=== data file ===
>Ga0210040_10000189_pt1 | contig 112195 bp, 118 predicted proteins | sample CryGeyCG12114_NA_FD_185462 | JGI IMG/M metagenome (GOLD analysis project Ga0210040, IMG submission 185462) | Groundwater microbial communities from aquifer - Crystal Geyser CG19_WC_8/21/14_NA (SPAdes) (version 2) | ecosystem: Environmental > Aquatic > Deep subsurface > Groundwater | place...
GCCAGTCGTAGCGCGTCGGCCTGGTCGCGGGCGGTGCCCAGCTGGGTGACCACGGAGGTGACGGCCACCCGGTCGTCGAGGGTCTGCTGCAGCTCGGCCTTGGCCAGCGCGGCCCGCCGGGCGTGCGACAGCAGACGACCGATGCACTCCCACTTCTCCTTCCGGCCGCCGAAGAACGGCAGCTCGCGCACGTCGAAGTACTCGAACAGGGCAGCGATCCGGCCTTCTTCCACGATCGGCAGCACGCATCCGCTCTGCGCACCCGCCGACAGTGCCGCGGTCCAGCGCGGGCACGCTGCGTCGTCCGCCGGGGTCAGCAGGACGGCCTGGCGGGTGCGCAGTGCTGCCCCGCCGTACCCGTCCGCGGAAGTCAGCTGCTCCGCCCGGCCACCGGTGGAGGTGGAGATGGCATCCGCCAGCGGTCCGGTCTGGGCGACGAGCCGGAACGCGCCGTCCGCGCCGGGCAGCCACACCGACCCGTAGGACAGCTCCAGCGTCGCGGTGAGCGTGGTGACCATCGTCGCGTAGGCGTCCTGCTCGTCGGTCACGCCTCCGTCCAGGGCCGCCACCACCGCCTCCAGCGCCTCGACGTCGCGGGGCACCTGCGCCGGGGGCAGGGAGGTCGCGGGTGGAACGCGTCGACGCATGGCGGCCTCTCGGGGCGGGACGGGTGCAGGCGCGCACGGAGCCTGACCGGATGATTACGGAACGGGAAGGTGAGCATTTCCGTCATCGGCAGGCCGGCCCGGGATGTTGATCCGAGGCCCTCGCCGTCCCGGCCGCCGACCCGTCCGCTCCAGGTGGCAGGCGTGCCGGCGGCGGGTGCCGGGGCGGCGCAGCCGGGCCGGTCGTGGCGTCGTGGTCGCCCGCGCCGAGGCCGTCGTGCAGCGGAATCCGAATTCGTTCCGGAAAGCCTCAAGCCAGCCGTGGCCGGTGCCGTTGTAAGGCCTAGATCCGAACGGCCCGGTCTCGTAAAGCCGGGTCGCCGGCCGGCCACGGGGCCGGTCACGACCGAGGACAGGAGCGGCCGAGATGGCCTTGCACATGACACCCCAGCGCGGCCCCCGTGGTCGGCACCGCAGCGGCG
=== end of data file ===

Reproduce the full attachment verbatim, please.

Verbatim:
>Ga0210040_10000189_pt1 | contig 112195 bp, 118 predicted proteins | sample CryGeyCG12114_NA_FD_185462 | JGI IMG/M metagenome (GOLD analysis project Ga0210040, IMG submission 185462) | Groundwater microbial communities from aquifer - Crystal Geyser CG19_WC_8/21/14_NA (SPAdes) (version 2) | ecosystem: Environmental > Aquatic > Deep subsurface > Groundwater | place...
GCCAGTCGTAGCGCGTCGGCCTGGTCGCGGGCGGTGCCCAGCTGGGTGACCACGGAGGTGACGGCCACCCGGTCGTCGAGGGTCTGCTGCAGCTCGGCCTTGGCCAGCGCGGCCCGCCGGGCGTGCGACAGCAGACGACCGATGCACTCCCACTTCTCCTTCCGGCCGCCGAAGAACGGCAGCTCGCGCACGTCGAAGTACTCGAACAGGGCAGCGATCCGGCCTTCTTCCACGATCGGCAGCACGCATCCGCTCTGCGCACCCGCCGACAGTGCCGCGGTCCAGCGCGGGCACGCTGCGTCGTCCGCCGGGGTCAGCAGGACGGCCTGGCGGGTGCGCAGTGCTGCCCCGCCGTACCCGTCCGCGGAAGTCAGCTGCTCCGCCCGGCCACCGGTGGAGGTGGAGATGGCATCCGCCAGCGGTCCGGTCTGGGCGACGAGCCGGAACGCGCCGTCCGCGCCGGGCAGCCACACCGACCCGTAGGACAGCTCCAGCGTCGCGGTGAGCGTGGTGACCATCGTCGCGTAGGCGTCCTGCTCGTCGGTCACGCCTCCGTCCAGGGCCGCCACCACCGCCTCCAGCGCCTCGACGTCGCGGGGCACCTGCGCCGGGGGCAGGGAGGTCGCGGGTGGAACGCGTCGACGCATGGCGGCCTCTCGGGGCGGGACGGGTGCAGGCGCGCACGGAGCCTGACCGGATGATTACGGAACGGGAAGGTGAGCATTTCCGTCATCGGCAGGCCGGCCCGGGATGTTGATCCGAGGCCCTCGCCGTCCCGGCCGCCGACCCGTCCGCTCCAGGTGGCAGGCGTGCCGGCGGCGGGTGCCGGGGCGGCGCAGCCGGGCCGGTCGTGGCGTCGTGGTCGCCCGCGCCGAGGCCGTCGTGCAGCGGAATCCGAATTCGTTCCGGAAAGCCTCAAGCCAGCCGTGGCCGGTGCCGTTGTAAGGCCTAGATCCGAACGGCCCGGTCTCGTAAAGCCGGGTCGCCGGCCGGCCACGGGGCCGGTCACGACCGAGGACAGGAGCGGCCGAGATGGCCTTGCACATGACACCCCAGCGCGGCCCCCGTGGTCGGCACCGCAGCGGCG